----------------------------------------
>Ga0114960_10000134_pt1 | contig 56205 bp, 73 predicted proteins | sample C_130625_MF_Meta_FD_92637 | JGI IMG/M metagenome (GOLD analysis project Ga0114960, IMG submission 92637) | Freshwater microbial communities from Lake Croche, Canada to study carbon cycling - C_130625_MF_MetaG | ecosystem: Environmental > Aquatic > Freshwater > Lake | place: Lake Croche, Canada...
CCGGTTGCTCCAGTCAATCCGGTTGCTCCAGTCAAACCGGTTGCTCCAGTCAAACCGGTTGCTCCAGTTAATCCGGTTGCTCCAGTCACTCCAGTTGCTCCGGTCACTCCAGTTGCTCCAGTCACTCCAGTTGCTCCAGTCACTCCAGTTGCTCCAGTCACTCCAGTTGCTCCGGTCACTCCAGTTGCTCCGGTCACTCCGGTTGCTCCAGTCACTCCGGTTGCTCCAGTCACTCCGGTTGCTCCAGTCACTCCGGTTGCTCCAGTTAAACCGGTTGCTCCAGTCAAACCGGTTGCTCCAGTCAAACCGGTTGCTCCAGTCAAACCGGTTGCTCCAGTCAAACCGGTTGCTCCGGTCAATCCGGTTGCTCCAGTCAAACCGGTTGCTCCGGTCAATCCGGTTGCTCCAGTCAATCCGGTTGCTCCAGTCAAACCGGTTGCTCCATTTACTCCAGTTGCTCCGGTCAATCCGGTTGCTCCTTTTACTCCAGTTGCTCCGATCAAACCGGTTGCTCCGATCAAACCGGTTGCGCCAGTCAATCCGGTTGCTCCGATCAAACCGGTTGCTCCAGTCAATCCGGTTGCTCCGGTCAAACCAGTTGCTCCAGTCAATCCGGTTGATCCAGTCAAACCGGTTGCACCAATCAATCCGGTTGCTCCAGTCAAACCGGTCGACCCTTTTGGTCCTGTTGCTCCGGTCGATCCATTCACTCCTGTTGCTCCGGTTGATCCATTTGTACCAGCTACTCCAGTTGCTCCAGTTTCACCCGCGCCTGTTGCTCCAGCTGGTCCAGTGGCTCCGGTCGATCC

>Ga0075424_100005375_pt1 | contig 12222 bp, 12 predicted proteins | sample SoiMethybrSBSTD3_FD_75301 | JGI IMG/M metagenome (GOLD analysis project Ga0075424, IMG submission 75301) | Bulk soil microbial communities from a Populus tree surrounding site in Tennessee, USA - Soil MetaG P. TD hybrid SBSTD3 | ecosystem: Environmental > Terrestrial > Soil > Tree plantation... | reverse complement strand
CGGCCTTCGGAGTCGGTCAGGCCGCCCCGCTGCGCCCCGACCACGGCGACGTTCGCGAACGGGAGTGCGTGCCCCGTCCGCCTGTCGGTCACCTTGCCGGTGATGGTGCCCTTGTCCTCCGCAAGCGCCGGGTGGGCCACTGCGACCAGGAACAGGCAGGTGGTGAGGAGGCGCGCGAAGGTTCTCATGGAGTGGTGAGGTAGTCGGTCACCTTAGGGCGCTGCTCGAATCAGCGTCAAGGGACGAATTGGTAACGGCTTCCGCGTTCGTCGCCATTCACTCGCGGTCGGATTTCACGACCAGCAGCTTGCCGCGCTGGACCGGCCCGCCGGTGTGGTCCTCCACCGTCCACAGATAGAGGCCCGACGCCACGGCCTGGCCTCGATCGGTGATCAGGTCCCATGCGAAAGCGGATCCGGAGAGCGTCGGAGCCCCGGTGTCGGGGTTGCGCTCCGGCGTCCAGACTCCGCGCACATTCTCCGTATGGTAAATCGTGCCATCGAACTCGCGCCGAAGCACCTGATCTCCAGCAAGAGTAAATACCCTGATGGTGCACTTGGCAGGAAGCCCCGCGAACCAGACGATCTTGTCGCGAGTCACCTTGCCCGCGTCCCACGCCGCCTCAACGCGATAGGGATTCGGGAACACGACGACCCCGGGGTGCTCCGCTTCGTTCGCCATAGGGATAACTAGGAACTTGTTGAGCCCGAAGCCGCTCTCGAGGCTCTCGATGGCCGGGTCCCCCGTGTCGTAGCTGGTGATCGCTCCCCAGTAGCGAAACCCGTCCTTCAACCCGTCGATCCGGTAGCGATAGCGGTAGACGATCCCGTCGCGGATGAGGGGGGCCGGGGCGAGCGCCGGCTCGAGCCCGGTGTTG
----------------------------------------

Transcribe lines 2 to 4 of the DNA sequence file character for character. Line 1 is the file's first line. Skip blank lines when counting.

CCGGTTGCTCCAGTCAATCCGGTTGCTCCAGTCAAACCGGTTGCTCCAGTCAAACCGGTTGCTCCAGTTAATCCGGTTGCTCCAGTCACTCCAGTTGCTCCGGTCACTCCAGTTGCTCCAGTCACTCCAGTTGCTCCAGTCACTCCAGTTGCTCCAGTCACTCCAGTTGCTCCGGTCACTCCAGTTGCTCCGGTCACTCCGGTTGCTCCAGTCACTCCGGTTGCTCCAGTCACTCCGGTTGCTCCAGTCACTCCGGTTGCTCCAGTTAAACCGGTTGCTCCAGTCAAACCGGTTGCTCCAGTCAAACCGGTTGCTCCAGTCAAACCGGTTGCTCCAGTCAAACCGGTTGCTCCGGTCAATCCGGTTGCTCCAGTCAAACCGGTTGCTCCGGTCAATCCGGTTGCTCCAGTCAATCCGGTTGCTCCAGTCAAACCGGTTGCTCCATTTACTCCAGTTGCTCCGGTCAATCCGGTTGCTCCTTTTACTCCAGTTGCTCCGATCAAACCGGTTGCTCCGATCAAACCGGTTGCGCCAGTCAATCCGGTTGCTCCGATCAAACCGGTTGCTCCAGTCAATCCGGTTGCTCCGGTCAAACCAGTTGCTCCAGTCAATCCGGTTGATCCAGTCAAACCGGTTGCACCAATCAATCCGGTTGCTCCAGTCAAACCGGTCGACCCTTTTGGTCCTGTTGCTCCGGTCGATCCATTCACTCCTGTTGCTCCGGTTGATCCATTTGTACCAGCTACTCCAGTTGCTCCAGTTTCACCCGCGCCTGTTGCTCCAGCTGGTCCAGTGGCTCCGGTCGATCC

>Ga0075424_100005375_pt1 | contig 12222 bp, 12 predicted proteins | sample SoiMethybrSBSTD3_FD_75301 | JGI IMG/M metagenome (GOLD analysis project Ga0075424, IMG submission 75301) | Bulk soil microbial communities from a Populus tree surrounding site in Tennessee, USA - Soil MetaG P. TD hybrid SBSTD3 | ecosystem: Environmental > Terrestrial > Soil > Tree plantation... | reverse complement strand
CGGCCTTCGGAGTCGGTCAGGCCGCCCCGCTGCGCCCCGACCACGGCGACGTTCGCGAACGGGAGTGCGTGCCCCGTCCGCCTGTCGGTCACCTTGCCGGTGATGGTGCCCTTGTCCTCCGCAAGCGCCGGGTGGGCCACTGCGACCAGGAACAGGCAGGTGGTGAGGAGGCGCGCGAAGGTTCTCATGGAGTGGTGAGGTAGTCGGTCACCTTAGGGCGCTGCTCGAATCAGCGTCAAGGGACGAATTGGTAACGGCTTCCGCGTTCGTCGCCATTCACTCGCGGTCGGATTTCACGACCAGCAGCTTGCCGCGCTGGACCGGCCCGCCGGTGTGGTCCTCCACCGTCCACAGATAGAGGCCCGACGCCACGGCCTGGCCTCGATCGGTGATCAGGTCCCATGCGAAAGCGGATCCGGAGAGCGTCGGAGCCCCGGTGTCGGGGTTGCGCTCCGGCGTCCAGACTCCGCGCACATTCTCCGTATGGTAAATCGTGCCATCGAACTCGCGCCGAAGCACCTGATCTCCAGCAAGAGTAAATACCCTGATGGTGCACTTGGCAGGAAGCCCCGCGAACCAGACGATCTTGTCGCGAGTCACCTTGCCCGCGTCCCACGCCGCCTCAACGCGATAGGGATTCGGGAACACGACGACCCCGGGGTGCTCCGCTTCGTTCGCCATAGGGATAACTAGGAACTTGTTGAGCCCGAAGCCGCTCTCGAGGCTCTCGATGGCCGGGTCCCCCGTGTCGTAGCTGGTGATCGCTCCCCAGTAGCGAAACCCGTCCTTCAACCCGTCGATCCGGTAGCGATAGCGGTAGACGATCCCGTCGCGGATGAGGGGGGCCGGGGCGAGCGCCGGCTCGAGCCCGGTGTTG